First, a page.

Where should I keep my Will?2019-08-28T13:30:58+01:00

Storing your Will and other documents safely is paramount because we all know the devastation that can be caused by water and fire, not only that any marks or indentation on a Will can make it invalid. So storing your Will and other documents with Estate Planning Solutions through our trusted Partner Kings Court Trust ensures that your Will is registered onto the National Wills register which gives your executors and beneficiaries complete peace of mind.


What is a Lasting Power of Attorney?2019-08-28T13:24:27+01:00

A lasting power of attorney gives someone else the power to make decisions on your behalf, if you are no longer able to do so because of accident or illness, and this compliments your Will.

Lasting powers of attorney (LPAs) let you choose a person (or people) you trust to act for you. This person is referred to as your ‘attorney’, and you can choose what decisions they are allowed to make for you. There are two different types of LPA. One of them covers decisions about your property and finances, and the other covers decisions about your health and welfare. You can choose to make both types or just one. You can appoint the same person to be your attorney for both, or you can have different attorneys. An LPA can only be used after it has been registered at the Office of the Public Guardian (OPG). The OPG is responsible for the registration of LPAs.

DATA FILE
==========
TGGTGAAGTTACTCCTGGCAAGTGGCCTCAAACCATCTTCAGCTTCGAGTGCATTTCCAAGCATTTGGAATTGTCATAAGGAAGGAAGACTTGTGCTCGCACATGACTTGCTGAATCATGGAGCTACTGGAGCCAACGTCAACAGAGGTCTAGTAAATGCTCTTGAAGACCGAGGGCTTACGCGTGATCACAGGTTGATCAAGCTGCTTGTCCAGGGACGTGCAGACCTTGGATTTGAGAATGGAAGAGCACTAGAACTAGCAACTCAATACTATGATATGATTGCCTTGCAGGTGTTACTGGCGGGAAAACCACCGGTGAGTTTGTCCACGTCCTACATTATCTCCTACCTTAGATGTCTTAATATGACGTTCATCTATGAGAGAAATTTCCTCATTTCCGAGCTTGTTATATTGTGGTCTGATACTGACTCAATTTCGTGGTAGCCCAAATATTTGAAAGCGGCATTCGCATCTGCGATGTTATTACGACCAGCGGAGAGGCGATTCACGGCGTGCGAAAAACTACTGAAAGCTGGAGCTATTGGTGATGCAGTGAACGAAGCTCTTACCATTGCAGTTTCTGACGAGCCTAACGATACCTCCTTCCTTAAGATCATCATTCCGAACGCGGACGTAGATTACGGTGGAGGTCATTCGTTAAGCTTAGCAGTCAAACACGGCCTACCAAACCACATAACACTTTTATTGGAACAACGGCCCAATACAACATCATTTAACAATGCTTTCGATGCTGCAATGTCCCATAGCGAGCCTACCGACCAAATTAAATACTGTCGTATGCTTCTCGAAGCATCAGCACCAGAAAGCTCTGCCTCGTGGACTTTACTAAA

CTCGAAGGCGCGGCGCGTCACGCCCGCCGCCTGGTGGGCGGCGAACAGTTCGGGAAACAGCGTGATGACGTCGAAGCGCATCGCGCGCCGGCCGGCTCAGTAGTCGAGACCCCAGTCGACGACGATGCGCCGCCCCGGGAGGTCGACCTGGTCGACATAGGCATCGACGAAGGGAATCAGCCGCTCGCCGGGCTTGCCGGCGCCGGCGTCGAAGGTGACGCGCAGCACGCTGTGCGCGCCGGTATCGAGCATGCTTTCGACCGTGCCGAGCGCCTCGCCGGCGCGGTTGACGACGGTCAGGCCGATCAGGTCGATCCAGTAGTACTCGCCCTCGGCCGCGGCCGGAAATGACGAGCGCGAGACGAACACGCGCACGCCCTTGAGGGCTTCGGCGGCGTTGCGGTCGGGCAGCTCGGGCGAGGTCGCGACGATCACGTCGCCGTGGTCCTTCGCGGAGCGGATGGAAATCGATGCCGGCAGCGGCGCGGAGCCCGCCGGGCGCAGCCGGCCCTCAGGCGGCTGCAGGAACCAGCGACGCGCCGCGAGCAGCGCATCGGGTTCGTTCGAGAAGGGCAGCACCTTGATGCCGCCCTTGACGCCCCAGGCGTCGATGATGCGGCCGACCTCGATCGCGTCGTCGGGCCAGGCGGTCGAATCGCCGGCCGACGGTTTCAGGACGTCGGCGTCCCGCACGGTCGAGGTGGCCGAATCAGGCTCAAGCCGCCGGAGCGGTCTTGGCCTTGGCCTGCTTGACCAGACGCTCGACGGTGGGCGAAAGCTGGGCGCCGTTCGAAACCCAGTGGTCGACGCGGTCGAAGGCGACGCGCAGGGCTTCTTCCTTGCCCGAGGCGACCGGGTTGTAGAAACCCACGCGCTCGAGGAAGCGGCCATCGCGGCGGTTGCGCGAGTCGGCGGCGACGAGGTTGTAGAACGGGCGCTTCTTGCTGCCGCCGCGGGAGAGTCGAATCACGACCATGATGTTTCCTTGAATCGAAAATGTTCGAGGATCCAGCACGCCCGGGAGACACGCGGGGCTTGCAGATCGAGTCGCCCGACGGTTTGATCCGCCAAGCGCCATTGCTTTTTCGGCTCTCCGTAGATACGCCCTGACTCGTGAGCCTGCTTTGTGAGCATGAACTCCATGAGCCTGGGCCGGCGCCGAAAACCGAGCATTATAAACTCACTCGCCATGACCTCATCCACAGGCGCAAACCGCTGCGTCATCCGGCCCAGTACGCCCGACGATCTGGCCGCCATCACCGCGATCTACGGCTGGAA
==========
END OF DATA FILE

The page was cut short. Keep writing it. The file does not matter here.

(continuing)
Property and affairs LPA

A property and affairs LPA covers decisions about your finances and property. If there comes a time when you can’t manage your finances anymore, the person you appoint as your attorney will be able do this for you. This can include paying your bills, collecting your income and benefits, or selling your house. However, if you want to, you can limit the decisions they are allowed to make, or place conditions on what they can do. Once registered, a property and affairs LPA can be used even if you are still able to deal with these things yourself.

Health and welfare LPA

A health and welfare LPA allows the attorney to make decisions on your behalf about your health and welfare, if there comes a time when you are unable to make these decisions for yourself. A health and welfare attorney could make decisions about where you live, for example, or your day-today care, including your diet and what you wear. You can also give your health and welfare attorney the power to accept or refuse life-sustaining treatment on your behalf. You will be asked whether you wish to do this or not on the form, and you will need to state your intention clearly

What is the benefits of making an LPA?2019-08-28T13:26:34+01:00

It can be reassuring to know that, if you are unable to make a decision for yourself in the future, the person you choose will make these decisions for you.

Making an LPA ensures that the person you want to make decisions for you will be able to do so.

This prevents a stranger, or someone you may not trust, from having this power.

Making an LPA now will make things easier for your family and friends in future.

It will be more expensive, difficult and time-consuming for them to get the authority to act on your behalf when you are not able to give it.

Making an LPA can start discussions with your family or others about what you want to happen in the future.